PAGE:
2 min read

Trying Hard

Trying Hard

🍼 With a babe in arms, it is no wonder I've been thinking a lot about parenting and my place in the world.

It's a surreal place I'm in, having both this stunning little 4mo who depends on me for so much, and an incredible 16yo near-adult who’s dependence on me is now tenuous at best.

It’s not a liminal state, I’m not in-between. I’m living as consciously as I can, aware of it all, choosing it all, every day. But it is surreal.

Both of these kids are learning so much about the world for the first time; the older a little more confident in what they think they already know. Babies are happy to just be. Teens need to decide constantly and continuously what will make them happy. Who they’re gonna be.

I find it hard to find time to ruminate on what it means to be a parent; how I’m doing at it, if I could be doing better, and what I’ve been doing wrong.

It’s hard to meditate on, because you’re always going. You’re always doing, reacting, responding. Paying attention, doing the things, worrying if they’ve eaten enough (it doesn’t end when they can feed themselves).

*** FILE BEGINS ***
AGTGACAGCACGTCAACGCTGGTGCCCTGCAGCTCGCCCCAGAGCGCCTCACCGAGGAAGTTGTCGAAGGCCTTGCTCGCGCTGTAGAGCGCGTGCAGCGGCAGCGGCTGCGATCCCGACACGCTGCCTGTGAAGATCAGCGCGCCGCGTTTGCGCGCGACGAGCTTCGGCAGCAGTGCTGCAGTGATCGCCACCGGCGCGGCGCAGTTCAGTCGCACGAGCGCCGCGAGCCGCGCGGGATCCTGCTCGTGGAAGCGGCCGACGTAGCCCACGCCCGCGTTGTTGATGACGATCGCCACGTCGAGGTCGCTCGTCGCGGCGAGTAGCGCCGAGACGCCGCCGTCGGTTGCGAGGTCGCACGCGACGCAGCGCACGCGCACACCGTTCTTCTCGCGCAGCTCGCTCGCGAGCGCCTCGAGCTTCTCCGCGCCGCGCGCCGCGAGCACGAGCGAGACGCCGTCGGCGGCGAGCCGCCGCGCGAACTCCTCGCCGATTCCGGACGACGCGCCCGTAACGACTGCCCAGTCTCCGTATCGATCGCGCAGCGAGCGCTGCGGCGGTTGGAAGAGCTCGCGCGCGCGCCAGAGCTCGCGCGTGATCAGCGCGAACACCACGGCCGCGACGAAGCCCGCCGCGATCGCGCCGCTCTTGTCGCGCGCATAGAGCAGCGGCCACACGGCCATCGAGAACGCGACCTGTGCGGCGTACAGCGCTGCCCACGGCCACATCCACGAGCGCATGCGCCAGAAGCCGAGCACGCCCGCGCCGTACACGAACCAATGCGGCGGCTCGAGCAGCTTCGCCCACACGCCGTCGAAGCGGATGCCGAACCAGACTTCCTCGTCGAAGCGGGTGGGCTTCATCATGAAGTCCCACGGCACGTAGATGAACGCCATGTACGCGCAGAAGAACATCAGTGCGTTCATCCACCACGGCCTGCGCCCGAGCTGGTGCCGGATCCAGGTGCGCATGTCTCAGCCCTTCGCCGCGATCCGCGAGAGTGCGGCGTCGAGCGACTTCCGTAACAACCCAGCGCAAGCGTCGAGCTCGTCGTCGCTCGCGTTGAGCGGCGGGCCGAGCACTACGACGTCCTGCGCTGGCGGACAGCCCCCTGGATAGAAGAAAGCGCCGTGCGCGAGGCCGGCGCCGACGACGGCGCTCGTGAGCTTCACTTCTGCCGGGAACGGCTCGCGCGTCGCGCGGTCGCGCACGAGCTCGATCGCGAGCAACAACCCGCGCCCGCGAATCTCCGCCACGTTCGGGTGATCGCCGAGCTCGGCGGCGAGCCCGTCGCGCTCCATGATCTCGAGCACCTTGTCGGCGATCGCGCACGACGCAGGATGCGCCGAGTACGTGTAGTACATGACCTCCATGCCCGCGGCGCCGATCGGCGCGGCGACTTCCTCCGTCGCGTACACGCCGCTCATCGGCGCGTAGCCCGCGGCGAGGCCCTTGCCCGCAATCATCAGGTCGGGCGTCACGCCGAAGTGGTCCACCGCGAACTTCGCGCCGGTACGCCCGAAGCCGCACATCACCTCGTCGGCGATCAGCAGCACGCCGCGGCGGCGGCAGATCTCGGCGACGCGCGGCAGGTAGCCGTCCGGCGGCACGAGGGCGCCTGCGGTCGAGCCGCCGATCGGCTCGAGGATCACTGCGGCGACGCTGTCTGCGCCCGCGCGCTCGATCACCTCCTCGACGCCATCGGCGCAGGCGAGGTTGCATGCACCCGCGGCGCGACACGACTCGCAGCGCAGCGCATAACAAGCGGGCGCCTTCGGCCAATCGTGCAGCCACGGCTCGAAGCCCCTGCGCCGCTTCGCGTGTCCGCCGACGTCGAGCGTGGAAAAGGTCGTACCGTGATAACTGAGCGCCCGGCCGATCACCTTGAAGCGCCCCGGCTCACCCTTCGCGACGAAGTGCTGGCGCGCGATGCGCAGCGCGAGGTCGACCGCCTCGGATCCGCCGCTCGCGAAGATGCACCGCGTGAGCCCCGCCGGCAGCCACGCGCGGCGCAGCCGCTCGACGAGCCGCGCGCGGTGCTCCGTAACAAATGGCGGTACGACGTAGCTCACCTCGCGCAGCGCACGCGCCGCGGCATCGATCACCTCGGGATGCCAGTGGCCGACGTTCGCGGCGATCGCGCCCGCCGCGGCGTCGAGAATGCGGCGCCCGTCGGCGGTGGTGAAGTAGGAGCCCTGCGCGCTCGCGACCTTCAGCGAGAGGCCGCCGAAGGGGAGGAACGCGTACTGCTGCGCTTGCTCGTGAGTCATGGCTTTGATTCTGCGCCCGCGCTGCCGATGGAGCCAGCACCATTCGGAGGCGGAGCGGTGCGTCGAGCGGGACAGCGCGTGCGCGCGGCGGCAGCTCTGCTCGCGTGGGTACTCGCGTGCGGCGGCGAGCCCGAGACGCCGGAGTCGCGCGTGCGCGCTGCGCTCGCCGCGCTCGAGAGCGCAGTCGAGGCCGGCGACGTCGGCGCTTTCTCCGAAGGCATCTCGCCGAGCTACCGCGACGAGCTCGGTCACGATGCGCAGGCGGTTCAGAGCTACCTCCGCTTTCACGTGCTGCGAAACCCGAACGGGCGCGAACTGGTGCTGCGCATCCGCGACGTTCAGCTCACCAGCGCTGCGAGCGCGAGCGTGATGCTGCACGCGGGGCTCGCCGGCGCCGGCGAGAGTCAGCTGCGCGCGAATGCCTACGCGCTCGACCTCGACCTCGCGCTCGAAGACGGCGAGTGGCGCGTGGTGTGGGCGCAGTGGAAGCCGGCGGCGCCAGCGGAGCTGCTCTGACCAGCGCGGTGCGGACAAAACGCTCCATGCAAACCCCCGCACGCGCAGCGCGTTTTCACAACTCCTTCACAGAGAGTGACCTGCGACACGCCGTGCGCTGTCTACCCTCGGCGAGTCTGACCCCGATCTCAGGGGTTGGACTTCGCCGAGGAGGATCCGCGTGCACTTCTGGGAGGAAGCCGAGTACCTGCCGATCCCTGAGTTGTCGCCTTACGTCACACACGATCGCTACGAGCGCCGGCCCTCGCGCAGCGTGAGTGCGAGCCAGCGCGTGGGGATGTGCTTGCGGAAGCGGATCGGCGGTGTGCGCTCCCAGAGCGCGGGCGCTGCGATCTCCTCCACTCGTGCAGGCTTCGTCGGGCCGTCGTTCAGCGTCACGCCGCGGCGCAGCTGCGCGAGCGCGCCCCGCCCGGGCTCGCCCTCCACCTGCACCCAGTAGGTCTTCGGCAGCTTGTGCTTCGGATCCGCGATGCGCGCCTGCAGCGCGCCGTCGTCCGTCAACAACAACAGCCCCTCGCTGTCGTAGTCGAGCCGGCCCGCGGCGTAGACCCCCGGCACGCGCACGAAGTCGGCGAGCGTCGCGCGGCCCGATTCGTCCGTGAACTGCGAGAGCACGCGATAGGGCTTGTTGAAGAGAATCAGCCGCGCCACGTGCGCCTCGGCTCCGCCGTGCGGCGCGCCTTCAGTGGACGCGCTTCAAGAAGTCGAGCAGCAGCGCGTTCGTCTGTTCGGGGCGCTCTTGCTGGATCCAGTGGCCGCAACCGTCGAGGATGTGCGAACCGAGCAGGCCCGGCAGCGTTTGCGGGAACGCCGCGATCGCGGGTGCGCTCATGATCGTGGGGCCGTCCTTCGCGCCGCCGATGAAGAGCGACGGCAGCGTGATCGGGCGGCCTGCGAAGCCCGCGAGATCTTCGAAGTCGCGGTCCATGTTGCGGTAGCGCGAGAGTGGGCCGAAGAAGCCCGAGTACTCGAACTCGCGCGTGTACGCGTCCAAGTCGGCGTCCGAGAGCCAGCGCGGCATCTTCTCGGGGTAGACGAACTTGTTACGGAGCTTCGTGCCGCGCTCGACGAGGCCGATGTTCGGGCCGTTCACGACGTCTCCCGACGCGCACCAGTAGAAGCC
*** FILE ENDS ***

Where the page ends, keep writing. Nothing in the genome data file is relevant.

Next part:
You dream about them.
It’s relentless.

This quiet morning with the fall rain, while everyone was asleep, I had an epiphany on something I’ve been doing wrong:

I, too often, too strongly, project my life onto theirs; I assume their path will be similar, but better, than my own.

I don’t always let them be them.
Not really. Not free of my own experience.

I think it’s a natural thing for parents to do; you see them as a tiny you. Better than you, but at their core, you. The next version of you. The new you you made with someone you love.

It is natural because they’re a part of you; literally, figuratively, spiritually, emotionally—they are you. Of you.

Letting them be their own, discover and grow and desire on their own, it’s hard sometimes. It has been for me.

But I’m learning, or trying to, not be that way.

As a parent, you can’t always assume. You shouldn’t assume. You need to watch carefully and listen closely. You can watch for clues and interpret actions to help divine intentions. You should let them love what they love. Be who they will be.

I’m trying hard to do that for both of them.

A bunch of essays, photos and thoughts by Pat Castaldo.